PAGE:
keywords = "Parkinson's disease, parkinsonism, incidence, social class, meta-analysis",
author = "Robert Caslake and Kate Taylor and Neil Scott and Joanna Gordon and Clare Harris and Katie Wilde and Alison Murray and Carl Counsell",
note = "Copyright {\circledC} 2013. Published by Elsevier Ltd.",
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language = "English",
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T1 - Age-, gender-, and socioeconomic status-specific incidence of Parkinson's disease and parkinsonism in North East Scotland

T2 - The PINE study

AU - Caslake, Robert

AU - Taylor, Kate

AU - Scott, Neil

AU - Gordon, Joanna

AU - Harris, Clare

AU - Wilde, Katie

AU - Murray, Alison

AU - Counsell, Carl

N1 - Copyright © 2013. Published by Elsevier Ltd.

PY - 2013/5

Y1 - 2013/5

N2 - There have been few high quality incidence studies of Parkinson's disease (PD). We measured age-, gender- and socioeconomic-specific incidence rates for parkinsonism and PD in north-east Scotland, and compared our results with those of previous high quality studies.Incident patients were identified prospectively over three years by several overlapping methods from primary care practices (total population 311,357). Parkinsonism was diagnosed if patients had two or more cardinal motor signs. Drug-induced parkinsonism was excluded. Patients had yearly follow-up to improve diagnostic accuracy.Incidence rates using clinical diagnosis at latest follow-up were calculated for all parkinsonism and for PD by age, gender and socioeconomic status. Meta-analysis with similar studies was performed.Of 377 patients identified at baseline with possible or probable parkinsonism, 363 were confirmed as incident patients after median follow-up of 26 months (mean age 74.8 years, SD 9.8; 61% men). The crude annual incidence of parkinsonism was 28.7 per 100,000 (95% confidence interval (CI) 25.7–31.8) and PD 17.9 per 100,000 (95% CI 15.5–20.4). PD was more common in men (age-adjusted male to female ratio 1.87:1, 95% CI 1.55–2.23) but there was no difference by socioeconomic status. Meta-analysis of 12 studies showed an incidence of PD (adjusted to the 1990 Scottish population) of 14.6 per 100,000 (95% CI 12.2–17.3) with considerable heterogeneity (I2 95%), partially explained by population size and recruitment duration.The incidence of PD was similar to other high quality studies. The incidence of PD was not affected by socioeconomic status.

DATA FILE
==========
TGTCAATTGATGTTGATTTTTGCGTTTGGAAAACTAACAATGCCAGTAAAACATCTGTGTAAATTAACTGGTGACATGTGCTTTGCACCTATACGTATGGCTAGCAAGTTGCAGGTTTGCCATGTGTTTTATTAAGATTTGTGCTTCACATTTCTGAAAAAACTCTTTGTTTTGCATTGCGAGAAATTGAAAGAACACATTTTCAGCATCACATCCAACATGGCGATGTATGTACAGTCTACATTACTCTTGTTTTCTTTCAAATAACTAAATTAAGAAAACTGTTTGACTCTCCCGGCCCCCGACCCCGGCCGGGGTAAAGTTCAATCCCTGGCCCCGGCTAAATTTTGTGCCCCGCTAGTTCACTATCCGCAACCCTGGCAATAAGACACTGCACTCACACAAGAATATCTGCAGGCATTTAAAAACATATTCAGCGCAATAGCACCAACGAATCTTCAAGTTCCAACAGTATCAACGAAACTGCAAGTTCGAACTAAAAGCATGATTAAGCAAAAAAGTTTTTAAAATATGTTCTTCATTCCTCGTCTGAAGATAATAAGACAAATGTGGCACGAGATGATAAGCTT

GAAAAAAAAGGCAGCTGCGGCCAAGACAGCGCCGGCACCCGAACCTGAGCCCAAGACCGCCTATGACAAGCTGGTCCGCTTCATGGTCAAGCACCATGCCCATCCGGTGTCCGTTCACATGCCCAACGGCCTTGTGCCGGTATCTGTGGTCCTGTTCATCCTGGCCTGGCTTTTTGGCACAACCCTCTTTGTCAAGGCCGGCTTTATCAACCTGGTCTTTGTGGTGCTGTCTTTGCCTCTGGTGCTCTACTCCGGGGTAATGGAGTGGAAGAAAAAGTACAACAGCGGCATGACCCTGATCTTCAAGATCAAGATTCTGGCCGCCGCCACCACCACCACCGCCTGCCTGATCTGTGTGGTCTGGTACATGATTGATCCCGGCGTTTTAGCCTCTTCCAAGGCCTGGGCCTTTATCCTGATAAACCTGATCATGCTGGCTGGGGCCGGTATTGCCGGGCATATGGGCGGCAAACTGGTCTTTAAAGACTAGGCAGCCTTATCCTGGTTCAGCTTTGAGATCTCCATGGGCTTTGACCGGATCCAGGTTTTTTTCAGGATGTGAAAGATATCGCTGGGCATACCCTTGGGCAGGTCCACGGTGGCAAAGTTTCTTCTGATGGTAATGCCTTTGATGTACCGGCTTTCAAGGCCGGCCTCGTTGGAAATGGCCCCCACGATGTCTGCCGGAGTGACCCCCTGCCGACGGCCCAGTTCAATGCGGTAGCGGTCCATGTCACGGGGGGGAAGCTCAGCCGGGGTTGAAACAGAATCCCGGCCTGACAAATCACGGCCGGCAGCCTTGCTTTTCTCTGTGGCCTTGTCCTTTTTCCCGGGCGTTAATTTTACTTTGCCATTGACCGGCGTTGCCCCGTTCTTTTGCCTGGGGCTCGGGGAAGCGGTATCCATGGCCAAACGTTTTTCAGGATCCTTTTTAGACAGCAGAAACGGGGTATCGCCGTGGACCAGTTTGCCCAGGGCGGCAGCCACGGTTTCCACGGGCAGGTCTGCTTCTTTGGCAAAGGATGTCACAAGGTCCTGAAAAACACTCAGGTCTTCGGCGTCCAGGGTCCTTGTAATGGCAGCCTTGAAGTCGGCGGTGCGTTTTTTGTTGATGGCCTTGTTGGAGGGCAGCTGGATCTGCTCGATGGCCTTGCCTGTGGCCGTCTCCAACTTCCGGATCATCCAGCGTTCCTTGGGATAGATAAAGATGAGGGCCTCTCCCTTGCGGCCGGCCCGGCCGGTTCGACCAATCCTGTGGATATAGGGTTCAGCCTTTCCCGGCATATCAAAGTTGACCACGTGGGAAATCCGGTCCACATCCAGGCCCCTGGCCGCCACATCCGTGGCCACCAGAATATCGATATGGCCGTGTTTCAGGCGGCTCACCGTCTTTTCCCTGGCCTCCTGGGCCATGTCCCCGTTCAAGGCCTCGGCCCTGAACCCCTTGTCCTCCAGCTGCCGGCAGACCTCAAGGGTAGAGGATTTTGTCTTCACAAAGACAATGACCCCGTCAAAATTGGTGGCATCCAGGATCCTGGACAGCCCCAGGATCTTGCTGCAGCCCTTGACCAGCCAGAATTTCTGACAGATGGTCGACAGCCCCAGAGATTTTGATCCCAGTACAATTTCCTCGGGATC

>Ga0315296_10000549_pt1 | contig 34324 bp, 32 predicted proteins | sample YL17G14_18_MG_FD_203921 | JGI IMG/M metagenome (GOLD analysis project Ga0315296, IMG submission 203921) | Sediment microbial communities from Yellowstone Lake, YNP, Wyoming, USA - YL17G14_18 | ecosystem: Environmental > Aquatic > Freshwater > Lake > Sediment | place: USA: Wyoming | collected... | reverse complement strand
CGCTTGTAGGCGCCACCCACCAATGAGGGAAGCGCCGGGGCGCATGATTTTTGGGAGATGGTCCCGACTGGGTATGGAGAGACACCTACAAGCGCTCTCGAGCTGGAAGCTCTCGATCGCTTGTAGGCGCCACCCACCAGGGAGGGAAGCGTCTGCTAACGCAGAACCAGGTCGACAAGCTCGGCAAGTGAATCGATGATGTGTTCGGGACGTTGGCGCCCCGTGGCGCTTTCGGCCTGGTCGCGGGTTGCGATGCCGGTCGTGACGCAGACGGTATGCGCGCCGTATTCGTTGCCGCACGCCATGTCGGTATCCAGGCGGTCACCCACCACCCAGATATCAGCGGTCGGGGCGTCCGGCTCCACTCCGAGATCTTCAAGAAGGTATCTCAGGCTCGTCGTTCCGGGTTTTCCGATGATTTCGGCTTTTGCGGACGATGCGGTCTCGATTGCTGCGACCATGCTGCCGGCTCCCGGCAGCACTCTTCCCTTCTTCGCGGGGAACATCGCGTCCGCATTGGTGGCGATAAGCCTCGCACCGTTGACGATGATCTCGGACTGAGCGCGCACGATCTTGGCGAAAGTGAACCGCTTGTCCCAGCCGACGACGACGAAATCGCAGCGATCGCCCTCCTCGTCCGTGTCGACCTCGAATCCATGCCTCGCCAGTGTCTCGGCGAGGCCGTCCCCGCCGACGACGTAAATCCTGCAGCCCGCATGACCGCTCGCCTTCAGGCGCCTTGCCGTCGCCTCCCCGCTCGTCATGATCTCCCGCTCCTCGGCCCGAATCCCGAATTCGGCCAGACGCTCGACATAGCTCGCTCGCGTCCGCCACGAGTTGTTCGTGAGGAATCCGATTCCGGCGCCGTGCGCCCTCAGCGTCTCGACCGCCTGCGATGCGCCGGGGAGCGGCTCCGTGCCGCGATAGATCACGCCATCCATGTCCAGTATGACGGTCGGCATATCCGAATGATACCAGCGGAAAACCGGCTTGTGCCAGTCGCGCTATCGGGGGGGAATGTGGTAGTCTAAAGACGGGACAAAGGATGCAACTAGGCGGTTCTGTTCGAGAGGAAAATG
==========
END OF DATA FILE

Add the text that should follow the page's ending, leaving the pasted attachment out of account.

AB - There have been few high quality incidence studies of Parkinson's disease (PD). We measured age-, gender- and socioeconomic-specific incidence rates for parkinsonism and PD in north-east Scotland, and compared our results with those of previous high quality studies.Incident patients were identified prospectively over three years by several overlapping methods from primary care practices (total population 311,357). Parkinsonism was diagnosed if patients had two or more cardinal motor signs. Drug-induced parkinsonism was excluded. Patients had yearly follow-up to improve diagnostic accuracy.Incidence rates using clinical diagnosis at latest follow-up were calculated for all parkinsonism and for PD by age, gender and socioeconomic status. Meta-analysis with similar studies was performed.Of 377 patients identified at baseline with possible or probable parkinsonism, 363 were confirmed as incident patients after median follow-up of 26 months (mean age 74.8 years, SD 9.8; 61% men). The crude annual incidence of parkinsonism was 28.7 per 100,000 (95% confidence interval (CI) 25.7–31.8) and PD 17.9 per 100,000 (95% CI 15.5–20.4). PD was more common in men (age-adjusted male to female ratio 1.87:1, 95% CI 1.55–2.23) but there was no difference by socioeconomic status. Meta-analysis of 12 studies showed an incidence of PD (adjusted to the 1990 Scottish population) of 14.6 per 100,000 (95% CI 12.2–17.3) with considerable heterogeneity (I2 95%), partially explained by population size and recruitment duration.The incidence of PD was similar to other high quality studies. The incidence of PD was not affected by socioeconomic status.

KW - Parkinson's disease

KW - parkinsonism

KW - incidence

KW - social class

KW - meta-analysis

U2 - 10.1016/j.parkreldis.2013.01.014

DO - 10.1016/j.parkreldis.2013.01.014

M3 - Article

VL - 19

SP - 515

EP - 521

JO - Parkinsonism & Related Disorders

JF - Parkinsonism & Related Disorders

SN - 1353-8020

IS - 5

ER -